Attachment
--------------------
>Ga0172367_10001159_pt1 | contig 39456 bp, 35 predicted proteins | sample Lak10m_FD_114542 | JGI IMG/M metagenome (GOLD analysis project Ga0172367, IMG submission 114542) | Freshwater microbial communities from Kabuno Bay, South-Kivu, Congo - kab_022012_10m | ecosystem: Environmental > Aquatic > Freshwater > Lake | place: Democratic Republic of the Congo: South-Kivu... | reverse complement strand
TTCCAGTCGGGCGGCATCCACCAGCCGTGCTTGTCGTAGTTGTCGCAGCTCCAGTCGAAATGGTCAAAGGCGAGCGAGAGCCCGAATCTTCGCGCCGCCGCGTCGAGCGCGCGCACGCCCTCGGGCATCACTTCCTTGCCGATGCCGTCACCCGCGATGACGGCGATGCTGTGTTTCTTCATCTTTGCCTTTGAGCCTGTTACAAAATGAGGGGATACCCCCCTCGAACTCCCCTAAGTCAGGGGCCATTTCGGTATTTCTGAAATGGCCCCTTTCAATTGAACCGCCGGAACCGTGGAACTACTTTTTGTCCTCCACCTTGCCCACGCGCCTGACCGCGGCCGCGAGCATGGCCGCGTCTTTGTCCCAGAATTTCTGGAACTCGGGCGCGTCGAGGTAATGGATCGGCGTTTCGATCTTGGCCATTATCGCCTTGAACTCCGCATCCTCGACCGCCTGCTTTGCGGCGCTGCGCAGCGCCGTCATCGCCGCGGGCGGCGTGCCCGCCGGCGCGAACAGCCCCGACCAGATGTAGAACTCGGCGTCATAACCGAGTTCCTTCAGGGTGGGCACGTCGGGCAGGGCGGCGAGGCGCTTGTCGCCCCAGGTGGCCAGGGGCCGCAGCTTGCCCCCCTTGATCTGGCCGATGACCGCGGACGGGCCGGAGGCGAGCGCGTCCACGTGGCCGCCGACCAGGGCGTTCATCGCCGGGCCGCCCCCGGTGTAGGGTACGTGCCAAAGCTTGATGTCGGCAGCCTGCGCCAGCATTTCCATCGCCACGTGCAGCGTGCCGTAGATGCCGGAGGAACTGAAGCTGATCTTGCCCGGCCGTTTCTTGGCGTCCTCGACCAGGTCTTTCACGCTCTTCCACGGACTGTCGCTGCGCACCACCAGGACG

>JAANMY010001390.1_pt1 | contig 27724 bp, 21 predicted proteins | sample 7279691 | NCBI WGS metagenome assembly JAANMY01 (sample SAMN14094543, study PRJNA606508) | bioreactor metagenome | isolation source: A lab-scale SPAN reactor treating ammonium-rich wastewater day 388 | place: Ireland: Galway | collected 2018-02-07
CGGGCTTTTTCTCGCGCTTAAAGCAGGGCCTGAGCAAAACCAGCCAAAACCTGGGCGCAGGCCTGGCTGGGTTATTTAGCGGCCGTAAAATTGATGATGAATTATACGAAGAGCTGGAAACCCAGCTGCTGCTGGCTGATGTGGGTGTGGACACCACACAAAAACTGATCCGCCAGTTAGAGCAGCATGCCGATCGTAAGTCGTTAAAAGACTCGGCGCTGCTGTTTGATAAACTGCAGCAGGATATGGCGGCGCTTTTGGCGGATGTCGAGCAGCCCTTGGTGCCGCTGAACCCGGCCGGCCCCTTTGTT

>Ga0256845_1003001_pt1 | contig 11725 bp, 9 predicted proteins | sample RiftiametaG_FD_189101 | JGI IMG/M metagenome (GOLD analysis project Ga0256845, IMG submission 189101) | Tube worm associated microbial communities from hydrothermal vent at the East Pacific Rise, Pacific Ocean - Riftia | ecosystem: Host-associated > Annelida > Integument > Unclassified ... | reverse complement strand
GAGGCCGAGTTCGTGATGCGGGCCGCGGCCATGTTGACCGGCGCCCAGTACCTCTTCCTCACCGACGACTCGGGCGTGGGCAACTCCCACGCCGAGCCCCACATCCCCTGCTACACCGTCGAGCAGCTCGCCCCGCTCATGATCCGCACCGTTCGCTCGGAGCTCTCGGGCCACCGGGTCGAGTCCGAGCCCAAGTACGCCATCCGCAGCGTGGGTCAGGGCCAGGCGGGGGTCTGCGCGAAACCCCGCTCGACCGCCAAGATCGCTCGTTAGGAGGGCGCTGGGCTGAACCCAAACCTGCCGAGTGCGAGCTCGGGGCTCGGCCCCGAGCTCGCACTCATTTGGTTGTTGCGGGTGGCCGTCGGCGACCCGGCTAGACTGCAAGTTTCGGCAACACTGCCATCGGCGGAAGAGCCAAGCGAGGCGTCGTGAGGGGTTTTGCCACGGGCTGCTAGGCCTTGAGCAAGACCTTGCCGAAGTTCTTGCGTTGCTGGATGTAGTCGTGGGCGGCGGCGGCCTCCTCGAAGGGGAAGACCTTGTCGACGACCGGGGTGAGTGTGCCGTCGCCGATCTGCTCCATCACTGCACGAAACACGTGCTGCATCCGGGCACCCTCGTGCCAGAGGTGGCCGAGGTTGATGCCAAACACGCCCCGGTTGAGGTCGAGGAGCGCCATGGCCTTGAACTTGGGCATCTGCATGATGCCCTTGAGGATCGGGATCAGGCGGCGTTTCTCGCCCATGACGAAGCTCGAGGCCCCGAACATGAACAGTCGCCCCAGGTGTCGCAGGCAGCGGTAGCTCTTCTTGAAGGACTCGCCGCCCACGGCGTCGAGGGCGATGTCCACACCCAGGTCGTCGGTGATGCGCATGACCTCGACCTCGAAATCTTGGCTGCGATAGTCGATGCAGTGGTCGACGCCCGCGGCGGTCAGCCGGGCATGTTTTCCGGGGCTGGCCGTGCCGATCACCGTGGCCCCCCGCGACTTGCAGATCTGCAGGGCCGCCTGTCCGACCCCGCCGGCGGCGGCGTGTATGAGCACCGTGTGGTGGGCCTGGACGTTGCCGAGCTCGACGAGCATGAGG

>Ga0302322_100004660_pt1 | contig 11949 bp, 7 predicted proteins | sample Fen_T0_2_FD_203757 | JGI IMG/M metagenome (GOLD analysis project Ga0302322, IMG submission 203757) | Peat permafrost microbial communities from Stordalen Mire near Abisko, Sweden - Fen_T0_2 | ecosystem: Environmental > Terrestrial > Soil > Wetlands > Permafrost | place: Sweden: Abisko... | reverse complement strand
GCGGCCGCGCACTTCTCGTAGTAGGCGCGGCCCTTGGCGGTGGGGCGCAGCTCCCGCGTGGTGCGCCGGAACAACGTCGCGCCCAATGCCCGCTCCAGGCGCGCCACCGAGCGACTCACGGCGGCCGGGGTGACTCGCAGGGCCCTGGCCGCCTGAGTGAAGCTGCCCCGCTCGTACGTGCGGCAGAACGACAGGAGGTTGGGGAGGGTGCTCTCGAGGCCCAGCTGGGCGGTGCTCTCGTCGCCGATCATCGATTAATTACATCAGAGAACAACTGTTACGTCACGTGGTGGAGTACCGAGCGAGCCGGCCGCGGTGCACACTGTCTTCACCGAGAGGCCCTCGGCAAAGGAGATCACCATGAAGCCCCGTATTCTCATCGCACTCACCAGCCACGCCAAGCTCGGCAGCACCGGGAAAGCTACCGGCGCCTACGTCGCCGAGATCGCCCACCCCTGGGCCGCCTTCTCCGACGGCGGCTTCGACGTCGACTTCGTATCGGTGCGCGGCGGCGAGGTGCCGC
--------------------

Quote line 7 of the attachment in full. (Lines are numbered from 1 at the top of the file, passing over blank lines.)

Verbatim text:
>Ga0302322_100004660_pt1 | contig 11949 bp, 7 predicted proteins | sample Fen_T0_2_FD_203757 | JGI IMG/M metagenome (GOLD analysis project Ga0302322, IMG submission 203757) | Peat permafrost microbial communities from Stordalen Mire near Abisko, Sweden - Fen_T0_2 | ecosystem: Environmental > Terrestrial > Soil > Wetlands > Permafrost | place: Sweden: Abisko... | reverse complement strand